This post is part of Masdar's Engage Blogging Contest for Abu Dhabi Sustainability Week 2016. Vote for my entry here.
From putting a man on the moon to civilian use of GPS, scientific innovation has often been the result of public-private partnerships in which the government sponsors basic research and private companies continue development and commercialize the innovation. Governments can adopt policies to make this process more efficient by incentivizing companies to innovate and help solve the world’s biggest challenges today, including the transition to a sustainable and clean energy economy.
Successful government innovation programs have often involved two things: research and incentive. The government needs to provide funding and facilities for basic scientific research that companies do not have the resources to undertake. Take for example the development of first mass-produced plug-in hybrid electric car in the United States, the Chevy Volt. Government-sponsored research at Argonne National Laboratory created the technology for the battery that powers the car in electric mode. Chevrolet, which did not have the resources and facilities to do this kind of research, then commercialized the batteries for use in the cars.
Private companies can also get started earlier in the process by utilizing existing government or university facilities and funding for research. For example, Masdar City in Abu Dhabi creates a community and provides facilities for research in sustainable technology. With Siemens regional headquarters onsite and other companies taking part, Masdar City provides for an innovation hub that fosters public-private partnerships.
More than making basic research and facilities available to companies, the government can also incentivize private innovation with support and funding. A recent and ongoing example of this is the US Department of Energy investment in innovative small modular reactors for clean and sustainable energy production. Through a five-year cost-share agreement, the government invests up to half of the total project cost, with the project’s industry partners matching this investment by at least one-to-one. The Department of Energy also provides assistance for engineering and design certification with the regulator. Government support is essential for both established companies and start-ups in developing such a complex technology with heavy regulation.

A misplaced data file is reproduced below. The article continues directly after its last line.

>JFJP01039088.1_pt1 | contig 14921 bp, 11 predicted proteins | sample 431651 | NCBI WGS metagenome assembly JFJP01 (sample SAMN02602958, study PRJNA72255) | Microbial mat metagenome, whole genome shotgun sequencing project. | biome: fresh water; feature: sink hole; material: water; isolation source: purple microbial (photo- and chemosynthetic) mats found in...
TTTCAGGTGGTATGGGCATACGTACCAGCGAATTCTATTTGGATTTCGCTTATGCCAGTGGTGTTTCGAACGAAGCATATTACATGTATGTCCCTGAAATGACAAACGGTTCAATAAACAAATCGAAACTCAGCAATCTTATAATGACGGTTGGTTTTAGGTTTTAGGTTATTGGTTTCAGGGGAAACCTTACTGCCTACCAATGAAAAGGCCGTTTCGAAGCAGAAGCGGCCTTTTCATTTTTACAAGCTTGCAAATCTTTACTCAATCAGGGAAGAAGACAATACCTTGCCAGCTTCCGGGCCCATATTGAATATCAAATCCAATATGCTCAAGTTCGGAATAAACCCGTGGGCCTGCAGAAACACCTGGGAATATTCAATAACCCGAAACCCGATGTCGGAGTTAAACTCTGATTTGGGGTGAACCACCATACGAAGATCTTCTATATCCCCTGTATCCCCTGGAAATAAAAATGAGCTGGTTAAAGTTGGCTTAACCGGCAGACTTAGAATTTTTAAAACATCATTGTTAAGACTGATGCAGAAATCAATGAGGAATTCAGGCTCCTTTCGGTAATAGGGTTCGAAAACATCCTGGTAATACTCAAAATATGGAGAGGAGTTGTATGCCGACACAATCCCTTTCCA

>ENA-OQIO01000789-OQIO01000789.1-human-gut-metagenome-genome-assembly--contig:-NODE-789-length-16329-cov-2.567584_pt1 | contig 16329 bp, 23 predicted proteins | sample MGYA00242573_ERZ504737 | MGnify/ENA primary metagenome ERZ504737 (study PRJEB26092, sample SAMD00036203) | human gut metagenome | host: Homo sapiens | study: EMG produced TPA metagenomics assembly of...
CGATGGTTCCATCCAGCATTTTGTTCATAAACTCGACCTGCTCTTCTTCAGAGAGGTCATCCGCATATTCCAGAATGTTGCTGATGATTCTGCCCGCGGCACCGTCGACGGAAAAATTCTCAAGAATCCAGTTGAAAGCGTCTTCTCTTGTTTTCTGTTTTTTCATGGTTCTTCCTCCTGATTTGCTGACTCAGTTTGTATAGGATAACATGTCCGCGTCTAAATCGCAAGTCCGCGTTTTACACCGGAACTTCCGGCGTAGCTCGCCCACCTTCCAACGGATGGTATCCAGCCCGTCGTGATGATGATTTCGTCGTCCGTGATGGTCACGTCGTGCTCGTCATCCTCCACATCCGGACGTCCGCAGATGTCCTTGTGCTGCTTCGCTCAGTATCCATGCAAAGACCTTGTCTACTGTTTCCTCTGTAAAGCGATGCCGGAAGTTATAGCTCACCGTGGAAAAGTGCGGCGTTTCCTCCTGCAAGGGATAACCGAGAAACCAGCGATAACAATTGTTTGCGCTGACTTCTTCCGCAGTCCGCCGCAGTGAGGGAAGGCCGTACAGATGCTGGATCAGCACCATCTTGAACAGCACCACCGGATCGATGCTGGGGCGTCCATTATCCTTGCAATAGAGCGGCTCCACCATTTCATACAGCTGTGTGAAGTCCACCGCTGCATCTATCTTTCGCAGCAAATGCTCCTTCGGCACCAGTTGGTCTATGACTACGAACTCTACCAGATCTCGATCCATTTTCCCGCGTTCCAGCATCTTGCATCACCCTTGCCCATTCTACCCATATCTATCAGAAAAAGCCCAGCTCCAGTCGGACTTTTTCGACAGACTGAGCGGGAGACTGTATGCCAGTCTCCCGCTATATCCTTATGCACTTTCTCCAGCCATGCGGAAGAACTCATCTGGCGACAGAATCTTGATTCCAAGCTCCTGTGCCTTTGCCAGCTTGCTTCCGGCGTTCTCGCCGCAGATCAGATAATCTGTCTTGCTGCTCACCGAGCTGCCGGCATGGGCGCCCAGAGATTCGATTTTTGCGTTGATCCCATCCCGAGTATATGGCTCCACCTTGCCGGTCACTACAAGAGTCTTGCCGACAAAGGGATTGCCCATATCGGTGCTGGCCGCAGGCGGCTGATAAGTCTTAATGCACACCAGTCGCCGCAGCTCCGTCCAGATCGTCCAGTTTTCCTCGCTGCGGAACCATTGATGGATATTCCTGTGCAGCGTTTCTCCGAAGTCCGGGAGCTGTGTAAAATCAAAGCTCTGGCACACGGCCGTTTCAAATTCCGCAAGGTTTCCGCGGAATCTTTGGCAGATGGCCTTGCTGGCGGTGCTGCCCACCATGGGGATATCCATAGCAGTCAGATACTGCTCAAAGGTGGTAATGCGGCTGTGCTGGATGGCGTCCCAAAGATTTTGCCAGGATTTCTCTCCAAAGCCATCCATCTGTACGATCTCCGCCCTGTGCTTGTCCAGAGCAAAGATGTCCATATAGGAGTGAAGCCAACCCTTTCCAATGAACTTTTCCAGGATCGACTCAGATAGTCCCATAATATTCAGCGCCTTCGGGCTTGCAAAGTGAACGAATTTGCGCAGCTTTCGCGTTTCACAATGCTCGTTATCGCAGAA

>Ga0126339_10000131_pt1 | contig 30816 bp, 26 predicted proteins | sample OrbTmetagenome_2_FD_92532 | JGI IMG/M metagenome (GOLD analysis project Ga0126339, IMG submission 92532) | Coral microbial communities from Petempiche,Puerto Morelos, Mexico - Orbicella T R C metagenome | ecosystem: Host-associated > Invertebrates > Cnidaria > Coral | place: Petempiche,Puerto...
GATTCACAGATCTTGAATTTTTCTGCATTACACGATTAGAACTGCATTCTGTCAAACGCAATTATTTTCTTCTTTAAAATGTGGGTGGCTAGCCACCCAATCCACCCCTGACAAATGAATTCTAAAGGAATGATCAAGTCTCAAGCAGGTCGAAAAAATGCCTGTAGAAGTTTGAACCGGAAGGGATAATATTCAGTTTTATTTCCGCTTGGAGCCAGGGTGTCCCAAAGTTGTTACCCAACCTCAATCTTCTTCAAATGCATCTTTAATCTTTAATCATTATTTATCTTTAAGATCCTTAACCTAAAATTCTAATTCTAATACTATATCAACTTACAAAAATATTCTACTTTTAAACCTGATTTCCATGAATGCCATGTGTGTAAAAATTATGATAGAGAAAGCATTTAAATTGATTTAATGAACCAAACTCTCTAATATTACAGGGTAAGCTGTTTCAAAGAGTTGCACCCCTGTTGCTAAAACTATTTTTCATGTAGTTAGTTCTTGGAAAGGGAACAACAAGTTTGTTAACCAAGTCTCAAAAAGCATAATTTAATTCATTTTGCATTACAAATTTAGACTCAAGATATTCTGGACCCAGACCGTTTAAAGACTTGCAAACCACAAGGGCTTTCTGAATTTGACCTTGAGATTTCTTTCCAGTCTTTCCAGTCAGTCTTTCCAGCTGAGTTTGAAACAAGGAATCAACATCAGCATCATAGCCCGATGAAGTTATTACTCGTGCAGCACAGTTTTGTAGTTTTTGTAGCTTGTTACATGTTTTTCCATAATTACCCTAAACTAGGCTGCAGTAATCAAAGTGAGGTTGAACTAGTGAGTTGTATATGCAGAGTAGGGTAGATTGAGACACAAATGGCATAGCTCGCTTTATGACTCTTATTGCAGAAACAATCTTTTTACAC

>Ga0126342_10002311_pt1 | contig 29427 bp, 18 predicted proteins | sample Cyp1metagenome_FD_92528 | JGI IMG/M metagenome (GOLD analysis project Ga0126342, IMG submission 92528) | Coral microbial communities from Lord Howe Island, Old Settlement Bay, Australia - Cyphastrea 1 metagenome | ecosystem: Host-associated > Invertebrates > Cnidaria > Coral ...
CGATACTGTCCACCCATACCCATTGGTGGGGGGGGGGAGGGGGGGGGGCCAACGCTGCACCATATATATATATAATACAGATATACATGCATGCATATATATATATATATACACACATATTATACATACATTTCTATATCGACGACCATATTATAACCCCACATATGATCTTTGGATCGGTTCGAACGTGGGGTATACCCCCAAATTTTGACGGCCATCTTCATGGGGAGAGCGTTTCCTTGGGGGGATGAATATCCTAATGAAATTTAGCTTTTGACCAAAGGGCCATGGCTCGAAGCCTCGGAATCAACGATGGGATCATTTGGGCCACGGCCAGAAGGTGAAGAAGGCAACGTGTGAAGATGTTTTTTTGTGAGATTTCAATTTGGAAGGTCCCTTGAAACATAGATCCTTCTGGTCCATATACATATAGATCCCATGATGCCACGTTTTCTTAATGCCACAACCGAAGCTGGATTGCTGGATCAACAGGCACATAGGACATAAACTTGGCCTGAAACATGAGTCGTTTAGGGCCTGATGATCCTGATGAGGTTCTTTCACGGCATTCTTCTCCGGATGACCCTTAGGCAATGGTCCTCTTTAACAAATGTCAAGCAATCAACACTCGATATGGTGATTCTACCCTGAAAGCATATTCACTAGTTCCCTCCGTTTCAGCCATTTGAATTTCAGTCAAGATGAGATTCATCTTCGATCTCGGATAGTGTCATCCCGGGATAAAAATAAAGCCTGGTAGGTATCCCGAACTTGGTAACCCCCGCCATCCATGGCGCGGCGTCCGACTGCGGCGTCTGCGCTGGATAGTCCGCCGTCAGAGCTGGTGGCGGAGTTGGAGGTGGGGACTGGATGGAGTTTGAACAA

Governments can develop policies to streamline public-private partnership and enable the private sector to develop the goods and services necessary for a global transition to a sustainable economy. Governments should fund and provide access to scientific research and facilities and incentivize companies to innovate with support and investment, as showed in the examples above.
In addition, the type of government support—research, facilities, funding, etc.—needs to be tailored to different technology sectors and economies. Advanced clean energy systems in developing economies may require a more hands-on government approach while energy efficiency could involve simple government grants to develop innovative products in this area.
There is not one specific approach to fostering public-private partnerships but many pathways for the government to provide support and incentives for innovation in sustainable technology. The government should be an enabler (through effective support), rather than a disabler (through stricter regulations), in order to see the kind of large-scale transition that we need to achieve a sustainable economy.